Former Apollo 11 astronaut Michael Collins, Charlie Duke of mission control, astronaut and engineer Rusty Schweickart and flight director Gerry Griffin are expected to speak about the historic mission in Florida.

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Apollo 11 Astronaut Michael Collins Talks Launch on 50th Anniversary

NASA's Apollo 11 command module pilot Michael Collins talks about the Saturn V rocket launching him towards the moon on July 16, 2019. -- Follow the Apollo Mission in Realtime, with mission audio and video:

Credit: NASA

Apollo 11 astronaut Michael Collins reflects on the mission | USA TODAY

Apollo 11 astronaut Michael Collins reflects on the mission that began 50 years ago with Kennedy Center Director Bob Cabana.

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Why the Apollo 11 Crew Was Quarantined Upon Return

The crew of Apollo 11 had made history by landing on the moon and coming back to Earth in one piece. But before the celebrations could begin, they would have to spend some time in quarantine.

From the Series: Apollo's Moon Shot: One Giant Leap

Hear Buzz Aldrin tell the story of the first moon landing

Buzz Aldrin was the second man to set foot on the moon. In February 2016 Aldrin came to the Science Museum in London to tell the story of the historic mission in his own words.

On 16 July 1969, Apollo 11 launched from Cape Kennedy on its way to becoming the first manned spacecraft to land on the moon. Aboard were Neil Armstrong, Michael Collins and Buzz Aldrin - the three brave men who made the historic journey. On 20 July, Armstrong became the first man to set foot on the moon and Aldrin joined him on the lunar surface soon after. The moon walk lasted nearly two-and-a-half hours while the pair collected lunar samples and conducted experiments.

The Kalb Report - A Conversation with Astronaut Michael Collins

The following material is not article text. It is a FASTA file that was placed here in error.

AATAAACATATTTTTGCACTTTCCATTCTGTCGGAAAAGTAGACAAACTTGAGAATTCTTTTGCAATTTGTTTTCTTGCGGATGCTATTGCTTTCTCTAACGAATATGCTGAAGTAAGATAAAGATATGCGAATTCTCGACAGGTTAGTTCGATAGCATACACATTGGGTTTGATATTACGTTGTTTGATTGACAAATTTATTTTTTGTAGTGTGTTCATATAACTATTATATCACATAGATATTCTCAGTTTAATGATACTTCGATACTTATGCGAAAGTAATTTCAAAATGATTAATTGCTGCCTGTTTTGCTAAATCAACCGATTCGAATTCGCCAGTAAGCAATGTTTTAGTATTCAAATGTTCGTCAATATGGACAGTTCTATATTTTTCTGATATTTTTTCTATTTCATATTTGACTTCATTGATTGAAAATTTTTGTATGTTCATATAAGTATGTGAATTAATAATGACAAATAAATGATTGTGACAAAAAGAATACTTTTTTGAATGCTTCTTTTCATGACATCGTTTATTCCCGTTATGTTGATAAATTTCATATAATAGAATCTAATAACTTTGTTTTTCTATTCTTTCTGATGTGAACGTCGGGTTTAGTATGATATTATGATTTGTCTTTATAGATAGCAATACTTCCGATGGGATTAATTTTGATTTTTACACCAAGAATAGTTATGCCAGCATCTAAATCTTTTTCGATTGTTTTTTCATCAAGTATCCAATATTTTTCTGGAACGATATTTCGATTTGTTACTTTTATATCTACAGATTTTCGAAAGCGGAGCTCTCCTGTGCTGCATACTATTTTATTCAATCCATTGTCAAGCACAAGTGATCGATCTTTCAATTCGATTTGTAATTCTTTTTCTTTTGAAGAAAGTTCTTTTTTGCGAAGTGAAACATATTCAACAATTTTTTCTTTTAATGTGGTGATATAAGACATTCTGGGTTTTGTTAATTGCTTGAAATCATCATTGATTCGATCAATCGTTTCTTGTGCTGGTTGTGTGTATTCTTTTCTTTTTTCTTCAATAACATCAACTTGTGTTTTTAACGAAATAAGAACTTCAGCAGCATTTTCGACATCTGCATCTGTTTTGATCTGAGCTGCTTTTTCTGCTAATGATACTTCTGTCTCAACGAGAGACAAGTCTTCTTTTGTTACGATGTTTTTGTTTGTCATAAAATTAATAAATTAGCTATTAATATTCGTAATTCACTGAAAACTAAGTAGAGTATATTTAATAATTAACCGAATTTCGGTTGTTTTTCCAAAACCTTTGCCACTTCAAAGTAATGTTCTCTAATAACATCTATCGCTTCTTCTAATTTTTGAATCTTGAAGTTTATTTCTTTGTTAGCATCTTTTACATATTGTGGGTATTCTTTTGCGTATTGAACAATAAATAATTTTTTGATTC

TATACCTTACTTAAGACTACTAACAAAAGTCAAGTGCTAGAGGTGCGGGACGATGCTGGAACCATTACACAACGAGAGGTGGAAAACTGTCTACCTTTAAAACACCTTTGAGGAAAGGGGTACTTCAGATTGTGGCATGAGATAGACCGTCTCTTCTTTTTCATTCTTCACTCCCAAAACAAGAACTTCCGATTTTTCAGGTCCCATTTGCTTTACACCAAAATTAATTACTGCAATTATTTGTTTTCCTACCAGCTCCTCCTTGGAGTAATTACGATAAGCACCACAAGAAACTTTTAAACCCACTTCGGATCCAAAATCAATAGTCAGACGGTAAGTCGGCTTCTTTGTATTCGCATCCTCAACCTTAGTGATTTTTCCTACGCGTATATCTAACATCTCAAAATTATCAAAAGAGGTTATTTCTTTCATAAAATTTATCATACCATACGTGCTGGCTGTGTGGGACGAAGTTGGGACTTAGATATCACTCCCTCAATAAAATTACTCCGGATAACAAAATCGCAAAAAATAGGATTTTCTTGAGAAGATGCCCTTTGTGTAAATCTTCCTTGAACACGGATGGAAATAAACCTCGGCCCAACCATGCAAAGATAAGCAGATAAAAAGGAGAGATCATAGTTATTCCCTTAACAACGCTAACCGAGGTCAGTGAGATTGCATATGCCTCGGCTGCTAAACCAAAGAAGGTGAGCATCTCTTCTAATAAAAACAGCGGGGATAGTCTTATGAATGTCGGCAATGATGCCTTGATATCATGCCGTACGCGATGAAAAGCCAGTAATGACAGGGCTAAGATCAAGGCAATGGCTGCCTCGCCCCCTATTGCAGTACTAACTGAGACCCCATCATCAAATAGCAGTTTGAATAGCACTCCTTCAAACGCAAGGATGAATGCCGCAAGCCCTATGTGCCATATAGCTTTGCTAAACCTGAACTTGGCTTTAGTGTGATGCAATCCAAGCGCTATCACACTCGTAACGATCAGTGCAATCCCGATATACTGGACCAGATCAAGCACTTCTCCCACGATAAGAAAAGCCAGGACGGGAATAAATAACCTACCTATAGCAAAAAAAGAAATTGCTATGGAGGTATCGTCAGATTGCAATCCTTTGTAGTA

In 1865, Jules Verne wrote the science fiction novel “From the Earth to the Moon and a Trip Around it.” Nearly 105 years later, Michael Collins “lived” what Jules Verne could only imagine.

In July of 1969, against the backdrop of the raging war in Vietnam and the social upheaval in American society, the eyes of the world turned skyward as three American astronauts roared their way toward history. In what has been described as the greatest technological achievement of the 20th century, Commander Neil Armstrong, Command Module Pilot Michael Collins and Lunar Module Pilot Edwin Buzz Aldrin fulfilled President John F. Kennedy’s commitment to “achieving the goal, before the end of the decade, of landing a man on the Moon and returning him safely to the Earth.”

On April 15, 2019, Apollo 11 Astronaut Michael Collins will join moderator Marvin Kalb to discuss the impact of his historic mission on the nation, the world and humankind.

The Kalb Report series is underwritten by a grant from Ethics and Excellence in Journalism Foundation. Maryland Public Television serves as presenting station.

Michael Collins: The fear and joy of the Apollo 11 mission

Inside the National Air and Space Museum, Michael Collins sits in front of a replica of a Lunar Landing Module. Just like the one he watched descend to the Moon surface 50 years ago.

“I wasn’t so worried about (Buzz and Neil’s) descent and landing nearly as I was about their return. If that engine didn’t ignite there were two dead men on the moon,” Collins said.

Apollo 11: former astronaut Michael Collins returns to launch site 50 years on

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Fifty years to the day since mankind launched the first mission to set foot on the moon, NASA is celebrating the occasion with a week full of events.

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Astronaut Michael Collins Recalls Landing on the Moon, 50 Years Later